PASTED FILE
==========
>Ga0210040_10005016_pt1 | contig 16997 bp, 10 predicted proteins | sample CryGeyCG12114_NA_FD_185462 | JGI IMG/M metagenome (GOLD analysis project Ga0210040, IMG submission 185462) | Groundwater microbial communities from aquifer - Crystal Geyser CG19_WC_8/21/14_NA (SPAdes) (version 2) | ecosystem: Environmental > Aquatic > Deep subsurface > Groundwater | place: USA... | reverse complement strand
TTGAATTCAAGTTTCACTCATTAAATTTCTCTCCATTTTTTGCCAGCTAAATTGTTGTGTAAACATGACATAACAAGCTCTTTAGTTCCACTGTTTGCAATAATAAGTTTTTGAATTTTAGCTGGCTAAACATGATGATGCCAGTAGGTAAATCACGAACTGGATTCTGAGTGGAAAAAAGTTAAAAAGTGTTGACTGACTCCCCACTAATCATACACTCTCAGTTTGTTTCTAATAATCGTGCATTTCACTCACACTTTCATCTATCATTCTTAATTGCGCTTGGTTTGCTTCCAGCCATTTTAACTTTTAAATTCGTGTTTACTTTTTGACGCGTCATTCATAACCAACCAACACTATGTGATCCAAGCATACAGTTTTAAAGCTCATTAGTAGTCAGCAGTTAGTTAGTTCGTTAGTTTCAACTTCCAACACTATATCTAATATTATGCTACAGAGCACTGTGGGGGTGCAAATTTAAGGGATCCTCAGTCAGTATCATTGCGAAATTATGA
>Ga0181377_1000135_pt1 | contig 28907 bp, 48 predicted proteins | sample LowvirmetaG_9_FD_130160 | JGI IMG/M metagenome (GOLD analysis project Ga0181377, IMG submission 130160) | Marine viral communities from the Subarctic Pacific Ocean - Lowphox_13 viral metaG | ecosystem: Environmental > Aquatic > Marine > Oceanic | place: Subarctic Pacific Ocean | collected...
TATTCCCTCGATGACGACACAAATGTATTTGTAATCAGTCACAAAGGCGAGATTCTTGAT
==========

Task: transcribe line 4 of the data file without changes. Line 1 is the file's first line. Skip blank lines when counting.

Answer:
TATTCCCTCGATGACGACACAAATGTATTTGTAATCAGTCACAAAGGCGAGATTCTTGAT